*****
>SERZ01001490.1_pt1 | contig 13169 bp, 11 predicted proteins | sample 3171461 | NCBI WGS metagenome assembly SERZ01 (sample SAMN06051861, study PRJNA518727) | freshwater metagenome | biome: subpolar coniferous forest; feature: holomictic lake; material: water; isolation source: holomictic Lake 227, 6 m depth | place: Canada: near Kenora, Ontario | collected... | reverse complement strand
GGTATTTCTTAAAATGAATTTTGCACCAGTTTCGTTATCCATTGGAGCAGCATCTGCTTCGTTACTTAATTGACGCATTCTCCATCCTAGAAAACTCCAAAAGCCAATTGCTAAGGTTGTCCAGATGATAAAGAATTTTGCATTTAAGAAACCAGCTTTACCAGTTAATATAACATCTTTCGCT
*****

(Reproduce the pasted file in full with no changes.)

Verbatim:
>SERZ01001490.1_pt1 | contig 13169 bp, 11 predicted proteins | sample 3171461 | NCBI WGS metagenome assembly SERZ01 (sample SAMN06051861, study PRJNA518727) | freshwater metagenome | biome: subpolar coniferous forest; feature: holomictic lake; material: water; isolation source: holomictic Lake 227, 6 m depth | place: Canada: near Kenora, Ontario | collected... | reverse complement strand
GGTATTTCTTAAAATGAATTTTGCACCAGTTTCGTTATCCATTGGAGCAGCATCTGCTTCGTTACTTAATTGACGCATTCTCCATCCTAGAAAACTCCAAAAGCCAATTGCTAAGGTTGTCCAGATGATAAAGAATTTTGCATTTAAGAAACCAGCTTTACCAGTTAATATAACATCTTTCGCT